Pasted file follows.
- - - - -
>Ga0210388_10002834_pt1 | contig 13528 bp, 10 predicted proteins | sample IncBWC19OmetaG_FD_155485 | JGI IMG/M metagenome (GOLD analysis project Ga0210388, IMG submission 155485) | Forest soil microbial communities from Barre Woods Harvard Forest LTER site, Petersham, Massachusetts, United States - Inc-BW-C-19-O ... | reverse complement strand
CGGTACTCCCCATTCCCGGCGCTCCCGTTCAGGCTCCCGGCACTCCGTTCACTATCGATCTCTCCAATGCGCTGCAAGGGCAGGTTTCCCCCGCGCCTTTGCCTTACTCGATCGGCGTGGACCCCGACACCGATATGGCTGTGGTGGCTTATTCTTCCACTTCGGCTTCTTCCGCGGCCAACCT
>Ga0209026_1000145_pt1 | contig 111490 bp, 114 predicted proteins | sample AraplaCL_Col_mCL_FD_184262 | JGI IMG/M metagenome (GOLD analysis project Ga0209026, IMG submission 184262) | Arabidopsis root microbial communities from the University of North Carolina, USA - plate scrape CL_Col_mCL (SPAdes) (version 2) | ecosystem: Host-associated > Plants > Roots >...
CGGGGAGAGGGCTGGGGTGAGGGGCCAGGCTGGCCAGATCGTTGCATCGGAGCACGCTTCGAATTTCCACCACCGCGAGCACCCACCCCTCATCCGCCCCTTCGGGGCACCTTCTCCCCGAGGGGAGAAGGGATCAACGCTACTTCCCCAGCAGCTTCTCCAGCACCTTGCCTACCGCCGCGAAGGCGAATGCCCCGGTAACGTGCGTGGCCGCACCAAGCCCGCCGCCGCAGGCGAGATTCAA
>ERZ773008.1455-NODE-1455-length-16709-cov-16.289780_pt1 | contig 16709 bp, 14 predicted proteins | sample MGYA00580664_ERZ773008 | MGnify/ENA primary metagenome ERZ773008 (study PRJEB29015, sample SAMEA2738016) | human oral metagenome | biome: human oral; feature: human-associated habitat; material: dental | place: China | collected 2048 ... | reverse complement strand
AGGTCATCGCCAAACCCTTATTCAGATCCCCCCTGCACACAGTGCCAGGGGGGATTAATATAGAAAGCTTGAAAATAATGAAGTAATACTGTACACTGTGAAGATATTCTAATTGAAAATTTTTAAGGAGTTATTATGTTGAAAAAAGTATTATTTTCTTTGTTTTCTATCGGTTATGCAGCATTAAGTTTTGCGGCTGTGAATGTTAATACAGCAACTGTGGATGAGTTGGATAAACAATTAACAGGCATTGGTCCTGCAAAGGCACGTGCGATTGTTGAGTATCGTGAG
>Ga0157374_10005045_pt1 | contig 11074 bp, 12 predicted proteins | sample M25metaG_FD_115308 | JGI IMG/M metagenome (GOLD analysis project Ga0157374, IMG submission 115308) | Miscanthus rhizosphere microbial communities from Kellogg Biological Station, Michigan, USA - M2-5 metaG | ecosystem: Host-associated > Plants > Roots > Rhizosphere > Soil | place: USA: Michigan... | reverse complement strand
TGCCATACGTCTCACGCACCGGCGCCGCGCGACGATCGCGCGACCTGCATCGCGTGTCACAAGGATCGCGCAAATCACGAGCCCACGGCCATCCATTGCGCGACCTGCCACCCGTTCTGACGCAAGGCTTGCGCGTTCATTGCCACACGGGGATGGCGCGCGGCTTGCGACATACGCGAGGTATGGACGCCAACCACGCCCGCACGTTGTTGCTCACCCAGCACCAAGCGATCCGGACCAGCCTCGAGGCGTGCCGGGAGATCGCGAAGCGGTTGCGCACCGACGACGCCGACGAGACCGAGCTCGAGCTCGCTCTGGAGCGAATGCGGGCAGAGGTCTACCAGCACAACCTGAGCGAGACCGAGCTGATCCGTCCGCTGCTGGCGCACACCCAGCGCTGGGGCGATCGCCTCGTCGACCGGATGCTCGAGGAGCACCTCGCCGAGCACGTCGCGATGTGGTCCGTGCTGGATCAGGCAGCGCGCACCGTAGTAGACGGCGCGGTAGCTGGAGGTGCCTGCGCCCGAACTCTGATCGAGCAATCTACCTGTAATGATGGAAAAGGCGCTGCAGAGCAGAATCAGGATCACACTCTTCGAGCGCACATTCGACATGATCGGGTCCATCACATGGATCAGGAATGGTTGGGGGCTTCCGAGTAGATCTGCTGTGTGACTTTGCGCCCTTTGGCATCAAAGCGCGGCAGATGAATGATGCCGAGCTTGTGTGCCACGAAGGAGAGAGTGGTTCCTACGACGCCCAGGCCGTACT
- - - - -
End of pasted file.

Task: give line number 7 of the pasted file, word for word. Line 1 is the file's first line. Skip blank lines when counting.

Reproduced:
>Ga0157374_10005045_pt1 | contig 11074 bp, 12 predicted proteins | sample M25metaG_FD_115308 | JGI IMG/M metagenome (GOLD analysis project Ga0157374, IMG submission 115308) | Miscanthus rhizosphere microbial communities from Kellogg Biological Station, Michigan, USA - M2-5 metaG | ecosystem: Host-associated > Plants > Roots > Rhizosphere > Soil | place: USA: Michigan... | reverse complement strand